Travel: New Delhi

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Credit: Nikhil Kulkarni

After checking-in to our rooms, we took some time to scour off the travel grime, and prepare for our day. We arrived at the hotel around 7 AM, and had decided that taking a nap would basically just serve to encourage our jet lag.

New Delhi is the capital of India, and the seat of its executive, legislative, and judicial branches. Although the capitol was originally in Calcutta in the early 1900s, the British, formally decided to migrate the seat of their power to New Delhi in 1911.

It is not difficult to feel the british influence when one walks along the kingsway.

 

Master-planned by the architect Edwin Lutyens, New Delhi is centered around two central promenades call the Rajpath and the Janpath. The streets are wide and tree-lined, a design that was both ambitious and forward thinking in its hey-day.

imageOur first stop, was the India Gate. It sits along the eastern edge of the ‘ceremonial axis,’ and is a towering memorial that evokes an architectural style akin to the Arch of Constantine in Rome, or the Arc de Triomphe in Paris.

 

It calls for the remembrance of the 82,000 soldiers of the undivided Indian Army who lost there lives between 1914 and 1921 during the First World War and in the Third Anglo-Afghan War.

Below this towering structure, is an understated black marble plinth that bears a reversed rifled, capped by a war helmet, bound by four urns, each with a permanent jyoti (light) from flames. Inaugurated in 1972, this is the Amar Jawan Jyoti, India’s Tomb of the Unknown Soldier.

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Credit: Nikhil Kulkarni

At the opposite end of the Rajpath, lies the secretariat, home to some of the most important ministries of the Cabinet of India. Much of the buildings of the North and South block are classic in style, but it is not difficult to see the Mughal or Rajastani motifs that have been incorporated.

 

They are visible in the form of the perforated screens which shield from both the scorching sund and the monsoon rains. Another feature is the dome-like Chatri, which provided shade to travelers in ancient times.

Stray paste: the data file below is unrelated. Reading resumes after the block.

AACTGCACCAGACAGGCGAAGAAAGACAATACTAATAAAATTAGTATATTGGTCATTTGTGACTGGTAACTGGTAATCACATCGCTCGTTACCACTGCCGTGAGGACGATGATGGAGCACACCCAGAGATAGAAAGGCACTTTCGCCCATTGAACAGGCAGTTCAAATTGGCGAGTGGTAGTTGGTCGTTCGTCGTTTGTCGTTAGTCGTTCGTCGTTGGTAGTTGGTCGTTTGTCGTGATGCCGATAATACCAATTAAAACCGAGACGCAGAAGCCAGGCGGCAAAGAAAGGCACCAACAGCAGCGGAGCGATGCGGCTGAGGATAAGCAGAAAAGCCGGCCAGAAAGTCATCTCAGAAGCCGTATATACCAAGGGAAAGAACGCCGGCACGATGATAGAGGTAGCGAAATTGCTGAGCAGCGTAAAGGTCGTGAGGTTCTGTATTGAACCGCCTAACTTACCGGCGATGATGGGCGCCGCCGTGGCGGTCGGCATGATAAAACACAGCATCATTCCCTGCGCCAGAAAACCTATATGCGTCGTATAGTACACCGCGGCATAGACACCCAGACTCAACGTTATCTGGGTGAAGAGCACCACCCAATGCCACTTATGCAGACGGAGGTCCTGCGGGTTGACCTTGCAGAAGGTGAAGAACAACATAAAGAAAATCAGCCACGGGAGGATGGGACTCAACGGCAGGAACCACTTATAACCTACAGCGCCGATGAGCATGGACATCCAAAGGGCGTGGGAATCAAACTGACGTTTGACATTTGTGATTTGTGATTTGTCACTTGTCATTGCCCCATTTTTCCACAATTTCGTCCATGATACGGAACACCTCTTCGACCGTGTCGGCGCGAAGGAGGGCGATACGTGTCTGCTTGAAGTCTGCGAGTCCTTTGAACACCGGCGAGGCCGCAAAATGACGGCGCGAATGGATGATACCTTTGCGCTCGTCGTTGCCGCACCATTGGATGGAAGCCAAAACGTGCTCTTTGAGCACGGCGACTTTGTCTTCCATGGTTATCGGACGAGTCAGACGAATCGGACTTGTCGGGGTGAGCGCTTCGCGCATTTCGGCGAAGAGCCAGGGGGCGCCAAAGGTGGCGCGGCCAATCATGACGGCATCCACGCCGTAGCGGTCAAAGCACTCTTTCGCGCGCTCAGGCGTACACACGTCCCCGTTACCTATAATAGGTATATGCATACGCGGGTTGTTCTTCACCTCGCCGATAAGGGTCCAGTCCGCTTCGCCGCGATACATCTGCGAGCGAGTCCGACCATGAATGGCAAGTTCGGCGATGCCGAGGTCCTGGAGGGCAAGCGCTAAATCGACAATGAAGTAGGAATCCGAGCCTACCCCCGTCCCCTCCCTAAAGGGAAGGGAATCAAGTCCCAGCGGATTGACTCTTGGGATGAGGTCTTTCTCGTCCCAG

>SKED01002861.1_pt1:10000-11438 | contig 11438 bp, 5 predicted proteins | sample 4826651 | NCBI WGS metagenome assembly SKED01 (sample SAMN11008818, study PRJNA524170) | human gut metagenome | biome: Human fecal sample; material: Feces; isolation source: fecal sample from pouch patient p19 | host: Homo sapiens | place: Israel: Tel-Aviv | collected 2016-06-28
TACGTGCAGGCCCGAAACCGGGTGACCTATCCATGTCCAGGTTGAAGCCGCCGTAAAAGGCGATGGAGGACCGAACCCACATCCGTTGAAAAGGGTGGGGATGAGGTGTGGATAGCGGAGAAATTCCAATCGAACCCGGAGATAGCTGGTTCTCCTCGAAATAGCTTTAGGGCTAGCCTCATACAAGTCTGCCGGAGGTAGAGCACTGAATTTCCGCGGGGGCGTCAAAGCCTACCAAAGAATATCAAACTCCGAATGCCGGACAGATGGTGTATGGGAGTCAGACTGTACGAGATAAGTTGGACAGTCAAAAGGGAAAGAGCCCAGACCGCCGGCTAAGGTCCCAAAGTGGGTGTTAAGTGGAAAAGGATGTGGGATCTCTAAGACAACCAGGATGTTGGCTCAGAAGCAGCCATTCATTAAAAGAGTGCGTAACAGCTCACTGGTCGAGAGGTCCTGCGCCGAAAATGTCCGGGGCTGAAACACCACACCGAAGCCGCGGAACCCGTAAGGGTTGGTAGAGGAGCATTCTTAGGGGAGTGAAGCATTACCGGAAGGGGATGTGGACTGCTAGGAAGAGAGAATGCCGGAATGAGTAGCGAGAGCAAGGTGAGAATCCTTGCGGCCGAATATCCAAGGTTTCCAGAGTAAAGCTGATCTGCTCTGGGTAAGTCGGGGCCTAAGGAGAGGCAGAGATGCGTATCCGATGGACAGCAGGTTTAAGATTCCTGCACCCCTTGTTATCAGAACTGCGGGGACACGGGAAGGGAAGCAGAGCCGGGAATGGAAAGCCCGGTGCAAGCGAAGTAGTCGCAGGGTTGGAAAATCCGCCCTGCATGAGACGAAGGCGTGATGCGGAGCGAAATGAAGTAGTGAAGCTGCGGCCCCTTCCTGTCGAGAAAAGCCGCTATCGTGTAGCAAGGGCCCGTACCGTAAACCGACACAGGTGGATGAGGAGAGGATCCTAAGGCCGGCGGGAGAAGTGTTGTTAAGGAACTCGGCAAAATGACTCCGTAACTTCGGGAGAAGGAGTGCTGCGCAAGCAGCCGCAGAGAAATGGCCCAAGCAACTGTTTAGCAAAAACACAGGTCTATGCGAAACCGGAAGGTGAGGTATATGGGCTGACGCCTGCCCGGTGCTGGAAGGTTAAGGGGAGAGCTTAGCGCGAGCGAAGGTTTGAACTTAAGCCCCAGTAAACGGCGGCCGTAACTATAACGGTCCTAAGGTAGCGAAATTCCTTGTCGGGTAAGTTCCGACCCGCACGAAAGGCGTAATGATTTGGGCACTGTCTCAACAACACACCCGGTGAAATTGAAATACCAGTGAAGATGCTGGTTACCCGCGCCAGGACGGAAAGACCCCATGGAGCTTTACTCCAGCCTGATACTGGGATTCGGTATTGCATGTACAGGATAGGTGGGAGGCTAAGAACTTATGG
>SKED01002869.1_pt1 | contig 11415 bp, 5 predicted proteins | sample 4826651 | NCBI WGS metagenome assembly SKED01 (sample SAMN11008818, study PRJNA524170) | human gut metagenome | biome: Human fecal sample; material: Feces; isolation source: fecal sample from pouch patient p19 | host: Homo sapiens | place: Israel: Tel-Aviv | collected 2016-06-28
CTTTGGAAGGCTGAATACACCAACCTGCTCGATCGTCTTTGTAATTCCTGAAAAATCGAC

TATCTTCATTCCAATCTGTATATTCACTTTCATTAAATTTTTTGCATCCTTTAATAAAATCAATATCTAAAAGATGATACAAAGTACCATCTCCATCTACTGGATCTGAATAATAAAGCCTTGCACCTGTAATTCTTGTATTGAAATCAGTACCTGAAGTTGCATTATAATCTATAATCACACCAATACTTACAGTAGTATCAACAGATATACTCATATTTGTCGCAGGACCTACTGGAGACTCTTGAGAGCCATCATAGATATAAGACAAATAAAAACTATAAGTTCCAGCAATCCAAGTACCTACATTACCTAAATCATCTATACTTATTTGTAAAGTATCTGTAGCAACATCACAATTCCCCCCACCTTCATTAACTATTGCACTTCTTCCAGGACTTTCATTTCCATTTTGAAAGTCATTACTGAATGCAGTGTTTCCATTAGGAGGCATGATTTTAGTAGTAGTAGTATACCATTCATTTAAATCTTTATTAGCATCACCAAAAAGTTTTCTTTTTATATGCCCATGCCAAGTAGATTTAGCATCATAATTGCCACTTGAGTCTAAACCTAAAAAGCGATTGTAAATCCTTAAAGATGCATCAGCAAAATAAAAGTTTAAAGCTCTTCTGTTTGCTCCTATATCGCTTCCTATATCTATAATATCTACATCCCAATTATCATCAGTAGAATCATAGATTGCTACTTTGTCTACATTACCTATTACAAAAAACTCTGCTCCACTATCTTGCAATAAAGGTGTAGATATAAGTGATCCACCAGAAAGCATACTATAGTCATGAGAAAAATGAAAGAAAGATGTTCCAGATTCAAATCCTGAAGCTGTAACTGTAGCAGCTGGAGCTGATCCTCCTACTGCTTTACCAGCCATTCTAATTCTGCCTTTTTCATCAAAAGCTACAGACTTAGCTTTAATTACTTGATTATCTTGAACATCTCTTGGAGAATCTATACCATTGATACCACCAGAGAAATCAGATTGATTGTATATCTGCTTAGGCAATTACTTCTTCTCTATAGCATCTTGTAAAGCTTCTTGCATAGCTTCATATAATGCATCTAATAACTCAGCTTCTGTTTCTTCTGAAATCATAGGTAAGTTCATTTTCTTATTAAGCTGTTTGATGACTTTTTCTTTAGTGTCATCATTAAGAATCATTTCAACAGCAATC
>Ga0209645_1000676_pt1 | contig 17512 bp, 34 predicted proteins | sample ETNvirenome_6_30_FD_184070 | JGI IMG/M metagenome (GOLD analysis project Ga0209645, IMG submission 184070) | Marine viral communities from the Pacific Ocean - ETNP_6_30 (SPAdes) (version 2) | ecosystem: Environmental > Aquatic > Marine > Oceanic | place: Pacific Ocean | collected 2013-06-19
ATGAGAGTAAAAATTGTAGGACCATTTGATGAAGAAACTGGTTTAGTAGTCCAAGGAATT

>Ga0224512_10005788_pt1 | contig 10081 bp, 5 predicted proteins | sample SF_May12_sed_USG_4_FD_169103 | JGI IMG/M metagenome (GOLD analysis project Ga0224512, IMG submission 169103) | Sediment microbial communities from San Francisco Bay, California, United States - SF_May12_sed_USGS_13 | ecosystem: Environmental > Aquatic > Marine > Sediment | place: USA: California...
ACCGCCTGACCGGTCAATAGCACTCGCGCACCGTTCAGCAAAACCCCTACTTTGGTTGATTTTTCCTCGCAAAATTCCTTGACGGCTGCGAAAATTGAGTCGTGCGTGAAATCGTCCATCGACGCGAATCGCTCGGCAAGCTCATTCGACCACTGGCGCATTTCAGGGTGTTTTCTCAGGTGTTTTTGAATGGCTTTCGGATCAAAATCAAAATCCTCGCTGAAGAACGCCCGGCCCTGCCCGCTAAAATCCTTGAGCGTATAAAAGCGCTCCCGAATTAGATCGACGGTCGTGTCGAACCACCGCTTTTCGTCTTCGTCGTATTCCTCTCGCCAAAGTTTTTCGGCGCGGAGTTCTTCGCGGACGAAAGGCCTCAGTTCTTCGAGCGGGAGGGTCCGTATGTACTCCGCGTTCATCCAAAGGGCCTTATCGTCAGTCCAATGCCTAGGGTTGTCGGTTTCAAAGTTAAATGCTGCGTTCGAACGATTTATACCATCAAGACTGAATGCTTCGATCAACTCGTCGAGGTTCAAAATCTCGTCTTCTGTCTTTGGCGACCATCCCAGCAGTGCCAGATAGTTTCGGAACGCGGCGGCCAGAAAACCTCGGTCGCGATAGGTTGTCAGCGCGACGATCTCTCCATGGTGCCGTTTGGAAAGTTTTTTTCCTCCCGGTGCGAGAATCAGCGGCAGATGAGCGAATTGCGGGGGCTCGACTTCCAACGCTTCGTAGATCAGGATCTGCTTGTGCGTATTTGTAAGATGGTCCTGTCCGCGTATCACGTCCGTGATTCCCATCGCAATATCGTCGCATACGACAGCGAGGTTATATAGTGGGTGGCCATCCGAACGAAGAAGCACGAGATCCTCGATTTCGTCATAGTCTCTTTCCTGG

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Credit: Nikhil Kulkarni

Our last stop of the day was the Lotus Temple. This location serves as the Mother Temple of India. The Bahá’í Faith, has roots dating from 19th-century Persia, its founder, Bahá’u’lláh died a prisoner when he was exiled to the Ottoman Empire for his teachings.

 

 

Three core principles are emphasized in the Bahá’í religion: (1) The unity of god, (2)  The unity of religion, and (3) The unity of Humanity.

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Credit: Nikhil Kulkarni

Inspired by the lotus flower, a symbol of purity, the Lotus Temple is composed of 27 free-standing marble clad “petals” that form nine sides of three clusters each. Each of its nine doors open into a central hall that is more than 40 meters high, and can hold a total capacity of 2,500 people.

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The engineer in me was completely awe-inspired by this building. Not only is it remniscent of the Sydney Opera House in Australia, but its a challenge to grasp the depth of shell-stresses and structural analysis involved in the fabrication of each monstrosity of a petal.

 

imageWe finished our day by savoring a snack of Pao Bhaji (Bombay street food, very similar to the American Sloppy Joe, except vegetarian) and having Tea, before retiring to our rooms to pass out.

 

 

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